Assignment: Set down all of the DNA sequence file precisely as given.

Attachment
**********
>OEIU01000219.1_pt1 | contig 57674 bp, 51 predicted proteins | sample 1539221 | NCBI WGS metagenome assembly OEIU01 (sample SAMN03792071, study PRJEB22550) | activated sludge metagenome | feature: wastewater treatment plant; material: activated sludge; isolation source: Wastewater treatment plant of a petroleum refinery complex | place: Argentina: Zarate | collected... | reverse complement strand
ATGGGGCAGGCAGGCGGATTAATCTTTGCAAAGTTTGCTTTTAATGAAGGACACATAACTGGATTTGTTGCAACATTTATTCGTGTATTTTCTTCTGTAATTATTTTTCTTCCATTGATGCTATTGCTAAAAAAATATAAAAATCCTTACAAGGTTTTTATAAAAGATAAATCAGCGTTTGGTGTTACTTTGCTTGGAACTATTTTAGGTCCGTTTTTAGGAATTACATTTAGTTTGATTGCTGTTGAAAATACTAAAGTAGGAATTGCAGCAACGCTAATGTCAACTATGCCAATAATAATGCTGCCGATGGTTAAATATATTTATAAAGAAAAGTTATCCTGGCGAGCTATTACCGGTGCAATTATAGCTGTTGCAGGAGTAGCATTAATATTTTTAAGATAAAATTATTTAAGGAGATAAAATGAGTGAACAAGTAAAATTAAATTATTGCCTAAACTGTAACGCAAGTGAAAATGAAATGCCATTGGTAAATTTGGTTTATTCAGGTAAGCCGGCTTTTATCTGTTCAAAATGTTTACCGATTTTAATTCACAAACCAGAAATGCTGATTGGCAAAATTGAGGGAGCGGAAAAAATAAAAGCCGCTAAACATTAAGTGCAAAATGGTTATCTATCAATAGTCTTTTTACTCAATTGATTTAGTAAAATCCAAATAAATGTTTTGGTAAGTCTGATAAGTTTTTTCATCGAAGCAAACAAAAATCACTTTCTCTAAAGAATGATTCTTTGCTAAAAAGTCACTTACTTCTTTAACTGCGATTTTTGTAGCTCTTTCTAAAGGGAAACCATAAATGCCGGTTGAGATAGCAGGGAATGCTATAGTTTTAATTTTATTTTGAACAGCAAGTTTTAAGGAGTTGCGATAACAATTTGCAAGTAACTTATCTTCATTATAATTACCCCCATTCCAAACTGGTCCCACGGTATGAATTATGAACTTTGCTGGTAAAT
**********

>OEIU01000219.1_pt1 | contig 57674 bp, 51 predicted proteins | sample 1539221 | NCBI WGS metagenome assembly OEIU01 (sample SAMN03792071, study PRJEB22550) | activated sludge metagenome | feature: wastewater treatment plant; material: activated sludge; isolation source: Wastewater treatment plant of a petroleum refinery complex | place: Argentina: Zarate | collected... | reverse complement strand
ATGGGGCAGGCAGGCGGATTAATCTTTGCAAAGTTTGCTTTTAATGAAGGACACATAACTGGATTTGTTGCAACATTTATTCGTGTATTTTCTTCTGTAATTATTTTTCTTCCATTGATGCTATTGCTAAAAAAATATAAAAATCCTTACAAGGTTTTTATAAAAGATAAATCAGCGTTTGGTGTTACTTTGCTTGGAACTATTTTAGGTCCGTTTTTAGGAATTACATTTAGTTTGATTGCTGTTGAAAATACTAAAGTAGGAATTGCAGCAACGCTAATGTCAACTATGCCAATAATAATGCTGCCGATGGTTAAATATATTTATAAAGAAAAGTTATCCTGGCGAGCTATTACCGGTGCAATTATAGCTGTTGCAGGAGTAGCATTAATATTTTTAAGATAAAATTATTTAAGGAGATAAAATGAGTGAACAAGTAAAATTAAATTATTGCCTAAACTGTAACGCAAGTGAAAATGAAATGCCATTGGTAAATTTGGTTTATTCAGGTAAGCCGGCTTTTATCTGTTCAAAATGTTTACCGATTTTAATTCACAAACCAGAAATGCTGATTGGCAAAATTGAGGGAGCGGAAAAAATAAAAGCCGCTAAACATTAAGTGCAAAATGGTTATCTATCAATAGTCTTTTTACTCAATTGATTTAGTAAAATCCAAATAAATGTTTTGGTAAGTCTGATAAGTTTTTTCATCGAAGCAAACAAAAATCACTTTCTCTAAAGAATGATTCTTTGCTAAAAAGTCACTTACTTCTTTAACTGCGATTTTTGTAGCTCTTTCTAAAGGGAAACCATAAATGCCGGTTGAGATAGCAGGGAATGCTATAGTTTTAATTTTATTTTGAACAGCAAGTTTTAAGGAGTTGCGATAACAATTTGCAAGTAACTTATCTTCATTATAATTACCCCCATTCCAAACTGGTCCCACGGTATGAATTATGAACTTTGCTGGTAAAT